MADRID (AP) — The Spanish government will require the Volkswagen subsidiary SEAT to return subsidies it had received to produce "efficient vehicles," a top minister said Saturday.
Jose Manuel Soria, the minister of industry, energy and tourism, said he expected SEAT to tell his ministry how many vehicles it had produced and sold containing software that cheats on diesel engine emissions tests. He did not give a figure for the amount of money he expected SEAT to return.
Soria said the Volkswagen Group has given its assurances that it would maintain its investments in Spain and that the emissions scandal would "not affect the activity or employment" there.
In a statement Saturday, SEAT said it was appointing Luca de Meo as its new CEO and that Volkswagen Group's confidence was shown by its investment of 3.3 billion euros ($3.7 billion) for research-and-development facilities in Spain.
Volkswagen has admitted installing defeat devices on diesel engines that switch on pollution controls when the cars are being tested but turn them off when the cars are back on the road.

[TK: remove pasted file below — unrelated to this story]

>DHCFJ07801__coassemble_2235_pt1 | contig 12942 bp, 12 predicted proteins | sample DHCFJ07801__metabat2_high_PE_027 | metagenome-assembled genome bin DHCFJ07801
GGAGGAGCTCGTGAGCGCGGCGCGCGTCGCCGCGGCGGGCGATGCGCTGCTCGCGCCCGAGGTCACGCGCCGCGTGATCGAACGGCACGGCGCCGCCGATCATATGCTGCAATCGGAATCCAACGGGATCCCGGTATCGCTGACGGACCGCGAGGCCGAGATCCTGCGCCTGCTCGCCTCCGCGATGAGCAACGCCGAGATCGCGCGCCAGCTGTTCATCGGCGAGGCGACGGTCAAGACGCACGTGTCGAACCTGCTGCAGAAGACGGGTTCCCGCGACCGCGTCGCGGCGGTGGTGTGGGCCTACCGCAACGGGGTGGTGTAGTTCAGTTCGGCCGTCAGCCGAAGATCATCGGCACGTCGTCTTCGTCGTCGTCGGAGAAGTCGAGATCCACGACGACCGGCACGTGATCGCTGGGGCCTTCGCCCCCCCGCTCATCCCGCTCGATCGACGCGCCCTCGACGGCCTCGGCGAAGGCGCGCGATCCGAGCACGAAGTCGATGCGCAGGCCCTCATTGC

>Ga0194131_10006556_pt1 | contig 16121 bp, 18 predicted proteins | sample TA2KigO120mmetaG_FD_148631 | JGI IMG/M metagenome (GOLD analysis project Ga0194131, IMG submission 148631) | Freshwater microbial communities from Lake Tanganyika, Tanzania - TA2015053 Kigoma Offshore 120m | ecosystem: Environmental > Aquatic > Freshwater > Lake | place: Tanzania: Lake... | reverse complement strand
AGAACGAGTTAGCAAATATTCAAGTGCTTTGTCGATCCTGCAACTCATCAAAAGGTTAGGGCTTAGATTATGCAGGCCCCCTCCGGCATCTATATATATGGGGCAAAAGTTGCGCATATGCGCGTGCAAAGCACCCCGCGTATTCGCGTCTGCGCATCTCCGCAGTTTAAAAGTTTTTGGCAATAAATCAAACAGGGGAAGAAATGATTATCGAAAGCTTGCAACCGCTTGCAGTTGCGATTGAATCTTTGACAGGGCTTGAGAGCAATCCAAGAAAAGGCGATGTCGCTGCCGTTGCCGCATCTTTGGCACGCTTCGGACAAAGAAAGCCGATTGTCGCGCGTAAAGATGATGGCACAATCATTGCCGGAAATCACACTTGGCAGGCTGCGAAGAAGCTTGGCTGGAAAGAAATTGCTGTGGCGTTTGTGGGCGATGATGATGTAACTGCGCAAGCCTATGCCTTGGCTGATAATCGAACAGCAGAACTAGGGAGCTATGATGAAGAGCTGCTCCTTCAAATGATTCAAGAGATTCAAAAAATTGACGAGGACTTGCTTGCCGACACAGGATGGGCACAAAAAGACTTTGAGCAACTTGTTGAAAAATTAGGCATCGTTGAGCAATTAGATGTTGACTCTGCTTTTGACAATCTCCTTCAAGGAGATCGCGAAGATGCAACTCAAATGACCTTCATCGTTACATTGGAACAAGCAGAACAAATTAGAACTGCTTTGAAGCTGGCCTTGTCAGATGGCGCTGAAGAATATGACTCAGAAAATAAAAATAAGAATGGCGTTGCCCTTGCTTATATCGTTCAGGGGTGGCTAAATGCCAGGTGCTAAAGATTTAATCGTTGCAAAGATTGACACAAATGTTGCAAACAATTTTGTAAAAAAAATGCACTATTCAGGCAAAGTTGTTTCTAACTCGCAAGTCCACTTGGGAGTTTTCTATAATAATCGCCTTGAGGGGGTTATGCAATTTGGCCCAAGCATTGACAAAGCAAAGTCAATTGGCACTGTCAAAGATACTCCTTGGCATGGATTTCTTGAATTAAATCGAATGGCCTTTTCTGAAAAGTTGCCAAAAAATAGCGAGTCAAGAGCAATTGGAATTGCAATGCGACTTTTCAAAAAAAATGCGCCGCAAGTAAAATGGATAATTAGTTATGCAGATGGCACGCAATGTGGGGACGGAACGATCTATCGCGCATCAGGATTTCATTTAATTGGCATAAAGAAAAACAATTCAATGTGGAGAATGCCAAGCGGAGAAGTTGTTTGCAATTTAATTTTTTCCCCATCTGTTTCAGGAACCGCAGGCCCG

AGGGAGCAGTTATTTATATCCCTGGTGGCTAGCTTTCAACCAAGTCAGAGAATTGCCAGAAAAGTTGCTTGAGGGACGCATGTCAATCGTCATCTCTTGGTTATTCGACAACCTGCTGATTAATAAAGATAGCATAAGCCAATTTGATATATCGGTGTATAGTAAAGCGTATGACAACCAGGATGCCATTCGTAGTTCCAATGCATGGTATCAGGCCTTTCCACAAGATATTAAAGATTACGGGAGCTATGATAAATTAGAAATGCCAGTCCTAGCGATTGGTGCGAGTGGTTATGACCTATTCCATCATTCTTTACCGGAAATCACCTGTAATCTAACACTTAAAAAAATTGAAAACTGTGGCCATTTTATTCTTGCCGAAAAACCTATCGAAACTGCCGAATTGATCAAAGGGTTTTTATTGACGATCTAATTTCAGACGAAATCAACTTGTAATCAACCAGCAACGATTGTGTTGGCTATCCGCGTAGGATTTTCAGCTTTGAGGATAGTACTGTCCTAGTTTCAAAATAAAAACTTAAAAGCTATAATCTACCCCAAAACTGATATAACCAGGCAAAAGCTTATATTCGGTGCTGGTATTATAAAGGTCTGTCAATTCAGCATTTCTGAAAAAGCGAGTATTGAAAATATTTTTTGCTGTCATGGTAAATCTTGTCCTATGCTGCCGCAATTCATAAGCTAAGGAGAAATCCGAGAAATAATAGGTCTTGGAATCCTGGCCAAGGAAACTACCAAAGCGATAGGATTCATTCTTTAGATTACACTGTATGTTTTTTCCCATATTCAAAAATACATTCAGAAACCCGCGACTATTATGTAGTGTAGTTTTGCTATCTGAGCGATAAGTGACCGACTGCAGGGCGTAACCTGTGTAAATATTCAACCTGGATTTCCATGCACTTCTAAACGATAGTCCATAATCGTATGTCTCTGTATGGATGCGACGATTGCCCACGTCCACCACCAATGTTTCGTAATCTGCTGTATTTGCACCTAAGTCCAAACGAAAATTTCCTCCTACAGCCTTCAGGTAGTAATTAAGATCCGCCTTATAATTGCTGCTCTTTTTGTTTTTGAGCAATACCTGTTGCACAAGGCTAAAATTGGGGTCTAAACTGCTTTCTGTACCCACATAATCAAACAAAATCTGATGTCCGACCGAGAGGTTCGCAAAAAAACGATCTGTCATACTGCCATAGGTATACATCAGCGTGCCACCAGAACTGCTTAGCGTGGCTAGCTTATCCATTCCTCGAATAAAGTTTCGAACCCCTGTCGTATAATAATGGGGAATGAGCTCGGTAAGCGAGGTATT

The U.S. Environmental Protection Agency said about 500,000 U.S. cars including the Jetta, Golf, Beetle, Passat and Audi A3 have the cheating software. Volkswagen says the Type EA 189 engines that contain the software are in some 11 million vehicles worldwide.
SEAT, which uses Volkswagen engines and has its headquarters in Barcelona, said it exports 80 percent of the vehicles it makes. The company said it brought in almost 7.5 billion euros ($8.4 billion) in 2014 "from worldwide sales of 390,500 units."
The SEAT Group said it employs 14,000 staff and has three production centers in northeast Spain, where it manufactures Ibiza and Leon models. In addition, SEAT produces the Alhambra in Portugal, the Toledo in the Czech Republic and the Mii in Slovakia.